Ocean County Press Release
Third Week of March is Poison Prevention Week
TOMS RIVER - According to the Poison Prevention Week Council more than 2 million poisonings are reported each year to the 57 poison control centers across the country.
Approximately 90 percent of poisonings happen at home, and 51 percent of poisonings involve children under the age of six. The majority of fatal poisonings occur among adults, especially older adults.
"The third week of March is highlighted as National Poison Prevention Week," said Ocean County Freeholder Director Joseph H. Vicari. "This is a good time to take precautionary steps that can help keep our families and loved ones safe. It is also a good time to educate ourselves on what to do should the unthinkable happen."
If someone is unconscious, not breathing, seizing/convulsing, bleeding profusely, difficult to arouse/wake up, etc. call 911 immediately, otherwise call the NJ Poison Experts at 1-800-222-1222.
"Don't waste valuable time looking up information on the Internet when every minute counts. Many of the calls we get are genuine emergencies," said Dr. Steven Marcus, executive and medical director of the NJ Poison Center. "Having a poison expert give you exact instructions for your specific situation can help significantly during those critical first few minutes."
When contacting emergency personnel be prepared with the following information:
• The victim's age.
• The victim's weight.
• Existing health conditions or problems.
• The substance involved and how it contacted the person. For example, was it swallowed, inhaled, absorbed through skin contact, or splashed into the eyes? How long ago did they swallow or inhale the substance?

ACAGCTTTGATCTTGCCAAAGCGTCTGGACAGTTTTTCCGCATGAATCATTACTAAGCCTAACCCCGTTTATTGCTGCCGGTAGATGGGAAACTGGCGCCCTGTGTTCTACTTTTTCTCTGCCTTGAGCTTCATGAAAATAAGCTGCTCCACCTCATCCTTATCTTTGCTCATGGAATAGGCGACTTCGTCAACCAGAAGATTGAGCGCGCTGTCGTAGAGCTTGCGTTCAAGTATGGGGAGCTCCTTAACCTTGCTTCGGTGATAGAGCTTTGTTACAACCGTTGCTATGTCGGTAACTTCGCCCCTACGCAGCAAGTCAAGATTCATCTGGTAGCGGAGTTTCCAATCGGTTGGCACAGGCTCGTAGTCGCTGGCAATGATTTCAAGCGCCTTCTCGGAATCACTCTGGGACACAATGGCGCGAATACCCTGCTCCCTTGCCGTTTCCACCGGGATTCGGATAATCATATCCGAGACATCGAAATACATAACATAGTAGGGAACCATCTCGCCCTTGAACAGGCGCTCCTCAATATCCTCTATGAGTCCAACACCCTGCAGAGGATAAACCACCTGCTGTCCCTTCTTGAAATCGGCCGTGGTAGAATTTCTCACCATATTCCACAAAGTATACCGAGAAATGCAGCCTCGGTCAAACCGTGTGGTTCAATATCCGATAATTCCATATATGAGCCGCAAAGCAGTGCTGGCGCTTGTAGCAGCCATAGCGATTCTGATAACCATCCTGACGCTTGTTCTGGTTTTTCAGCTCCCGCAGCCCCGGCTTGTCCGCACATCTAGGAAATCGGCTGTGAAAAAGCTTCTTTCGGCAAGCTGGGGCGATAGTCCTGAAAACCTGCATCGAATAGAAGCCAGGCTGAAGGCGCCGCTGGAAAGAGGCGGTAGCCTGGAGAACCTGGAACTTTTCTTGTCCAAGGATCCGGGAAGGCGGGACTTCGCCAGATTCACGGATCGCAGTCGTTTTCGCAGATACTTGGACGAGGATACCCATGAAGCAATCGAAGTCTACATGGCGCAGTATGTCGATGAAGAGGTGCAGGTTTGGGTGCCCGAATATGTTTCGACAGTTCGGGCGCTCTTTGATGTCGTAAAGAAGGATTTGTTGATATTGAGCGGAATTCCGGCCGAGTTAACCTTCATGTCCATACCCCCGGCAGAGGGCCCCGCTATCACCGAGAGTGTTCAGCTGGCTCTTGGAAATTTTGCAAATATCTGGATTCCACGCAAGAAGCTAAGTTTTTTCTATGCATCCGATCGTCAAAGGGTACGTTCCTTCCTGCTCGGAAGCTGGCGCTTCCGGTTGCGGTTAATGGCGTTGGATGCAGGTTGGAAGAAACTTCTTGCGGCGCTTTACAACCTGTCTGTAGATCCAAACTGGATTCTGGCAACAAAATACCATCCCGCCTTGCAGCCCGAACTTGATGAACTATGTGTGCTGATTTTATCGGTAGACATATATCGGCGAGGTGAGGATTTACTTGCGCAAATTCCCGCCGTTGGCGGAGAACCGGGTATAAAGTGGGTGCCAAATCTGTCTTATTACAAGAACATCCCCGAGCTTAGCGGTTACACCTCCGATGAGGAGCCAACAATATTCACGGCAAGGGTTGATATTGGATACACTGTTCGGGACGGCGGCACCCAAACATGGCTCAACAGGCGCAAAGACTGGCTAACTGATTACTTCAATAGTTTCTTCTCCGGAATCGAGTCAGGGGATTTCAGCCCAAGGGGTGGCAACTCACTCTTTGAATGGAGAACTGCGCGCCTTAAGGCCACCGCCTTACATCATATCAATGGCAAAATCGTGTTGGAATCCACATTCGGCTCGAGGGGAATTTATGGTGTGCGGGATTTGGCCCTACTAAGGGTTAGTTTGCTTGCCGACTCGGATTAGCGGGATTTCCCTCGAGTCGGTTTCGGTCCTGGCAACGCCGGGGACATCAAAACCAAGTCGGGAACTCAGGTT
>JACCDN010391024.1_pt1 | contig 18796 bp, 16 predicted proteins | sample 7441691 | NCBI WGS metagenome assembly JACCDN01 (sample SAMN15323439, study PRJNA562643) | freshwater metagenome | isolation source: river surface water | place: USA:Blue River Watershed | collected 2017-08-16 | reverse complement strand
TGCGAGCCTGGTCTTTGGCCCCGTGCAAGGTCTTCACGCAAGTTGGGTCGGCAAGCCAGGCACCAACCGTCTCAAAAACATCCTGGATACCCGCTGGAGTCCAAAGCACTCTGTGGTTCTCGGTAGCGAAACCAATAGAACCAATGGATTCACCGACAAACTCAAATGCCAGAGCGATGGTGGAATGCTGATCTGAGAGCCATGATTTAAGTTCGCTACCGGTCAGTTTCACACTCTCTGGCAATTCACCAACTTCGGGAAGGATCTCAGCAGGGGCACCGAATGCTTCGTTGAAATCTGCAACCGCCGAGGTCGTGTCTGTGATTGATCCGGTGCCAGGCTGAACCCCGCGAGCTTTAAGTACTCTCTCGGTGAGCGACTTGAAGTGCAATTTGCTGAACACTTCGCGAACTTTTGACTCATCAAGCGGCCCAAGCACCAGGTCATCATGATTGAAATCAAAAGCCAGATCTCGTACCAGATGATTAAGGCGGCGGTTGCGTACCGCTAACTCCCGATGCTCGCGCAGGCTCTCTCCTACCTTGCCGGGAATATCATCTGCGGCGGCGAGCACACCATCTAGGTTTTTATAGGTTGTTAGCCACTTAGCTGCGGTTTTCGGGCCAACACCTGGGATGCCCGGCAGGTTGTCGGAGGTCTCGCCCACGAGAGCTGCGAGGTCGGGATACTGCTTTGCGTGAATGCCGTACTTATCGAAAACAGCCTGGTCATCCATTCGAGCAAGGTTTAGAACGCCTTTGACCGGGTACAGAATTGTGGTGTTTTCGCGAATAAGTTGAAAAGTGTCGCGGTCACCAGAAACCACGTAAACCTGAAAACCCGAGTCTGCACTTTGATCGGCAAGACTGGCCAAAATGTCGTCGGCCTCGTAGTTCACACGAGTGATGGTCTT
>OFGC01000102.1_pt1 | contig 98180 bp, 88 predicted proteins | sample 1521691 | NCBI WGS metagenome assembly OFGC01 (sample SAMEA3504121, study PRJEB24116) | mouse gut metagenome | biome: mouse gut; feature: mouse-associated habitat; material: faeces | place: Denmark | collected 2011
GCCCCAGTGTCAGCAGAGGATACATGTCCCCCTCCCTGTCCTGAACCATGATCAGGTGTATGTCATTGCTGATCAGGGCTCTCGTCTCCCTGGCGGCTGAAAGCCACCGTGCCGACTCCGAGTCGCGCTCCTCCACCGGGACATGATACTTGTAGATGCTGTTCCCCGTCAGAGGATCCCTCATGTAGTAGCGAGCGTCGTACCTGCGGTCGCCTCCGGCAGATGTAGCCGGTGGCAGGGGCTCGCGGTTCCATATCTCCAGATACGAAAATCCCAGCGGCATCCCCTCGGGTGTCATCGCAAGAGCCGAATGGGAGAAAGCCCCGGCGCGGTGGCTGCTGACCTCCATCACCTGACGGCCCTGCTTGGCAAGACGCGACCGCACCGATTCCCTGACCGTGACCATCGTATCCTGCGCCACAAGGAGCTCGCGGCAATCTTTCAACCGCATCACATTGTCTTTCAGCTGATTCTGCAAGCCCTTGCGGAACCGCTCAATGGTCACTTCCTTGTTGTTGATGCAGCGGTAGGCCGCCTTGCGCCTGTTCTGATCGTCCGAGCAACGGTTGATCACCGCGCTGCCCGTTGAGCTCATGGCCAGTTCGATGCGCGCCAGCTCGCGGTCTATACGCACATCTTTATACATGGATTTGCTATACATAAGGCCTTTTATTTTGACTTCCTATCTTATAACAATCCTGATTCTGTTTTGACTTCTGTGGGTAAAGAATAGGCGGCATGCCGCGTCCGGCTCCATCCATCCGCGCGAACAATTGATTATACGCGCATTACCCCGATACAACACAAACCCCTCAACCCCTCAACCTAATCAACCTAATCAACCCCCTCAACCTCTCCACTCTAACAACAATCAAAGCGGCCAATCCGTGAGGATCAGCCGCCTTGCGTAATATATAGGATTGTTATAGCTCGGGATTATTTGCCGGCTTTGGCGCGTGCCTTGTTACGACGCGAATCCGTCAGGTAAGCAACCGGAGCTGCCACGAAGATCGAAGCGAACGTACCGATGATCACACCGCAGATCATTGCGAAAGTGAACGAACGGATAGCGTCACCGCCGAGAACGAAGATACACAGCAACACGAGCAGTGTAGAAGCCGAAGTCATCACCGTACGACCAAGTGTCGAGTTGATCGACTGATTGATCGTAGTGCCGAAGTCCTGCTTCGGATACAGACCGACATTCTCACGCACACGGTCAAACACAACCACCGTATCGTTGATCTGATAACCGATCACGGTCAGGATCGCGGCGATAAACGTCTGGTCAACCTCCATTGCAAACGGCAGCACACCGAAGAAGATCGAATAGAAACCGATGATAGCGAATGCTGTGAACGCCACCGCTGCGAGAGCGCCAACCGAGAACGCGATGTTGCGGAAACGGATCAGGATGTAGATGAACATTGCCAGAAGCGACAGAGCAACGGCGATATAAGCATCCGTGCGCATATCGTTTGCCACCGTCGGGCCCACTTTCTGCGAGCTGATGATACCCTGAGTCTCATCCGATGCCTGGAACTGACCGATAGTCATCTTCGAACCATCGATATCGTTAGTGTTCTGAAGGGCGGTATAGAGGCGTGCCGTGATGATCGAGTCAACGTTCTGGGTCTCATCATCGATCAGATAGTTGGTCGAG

• Any first aid which may have been given.
• If the person has vomited.
• Your location and how long it will take you to get to the hospital.
Having the product label ready can be invaluable. It can provide information concerning the product's contents and advice on what immediate first aid to perform.
Vicari, who serves as Chairman of Consumer Affairs, noted that older adults are more often the victims of poisoning that result in death than children.
"Confusing one medication for another, taking too much medicine, or mixing medication with alcohol can all contribute to these preventable fatalities," Vicari said.
Vicari, who also serves as Chairman of Senior Services, offered suggestions adults can take to avoid poisonings:
• Turn on a light at night and put on your glasses to read the label when you need to take a medicine.
• Always read the label and follow instructions when taking medicines. If any questions arise, consult your physician.
• Never mix medicines and alcohol, and never take more than the prescribed amount of medicine.
• Never "borrow" a friend's medicine or take old medicines.
• Tell your doctor what other medicines you are taking so you can avoid adverse drug interactions.
Vicari noted that there are five Prescription Medicine Drop-Off Sites located throughout the County where expired and unneeded medications can be properly disposed.
"If you don't need the medication or it has passed its expiration date get rid of it," Vicari said.
Drop-off sites are:
• Lacey Township Police Department, 808 West Lacey Road, Forked River
• Lakewood Police Department, 231 Third St., Lakewood
• Manchester Township Police Department, 1 Colonial Drive, Manchester
• Seaside Heights Police Department, 116 Sherman Ave., Seaside Heights
• Toms River Police Department, 255 Oak Ave., Toms River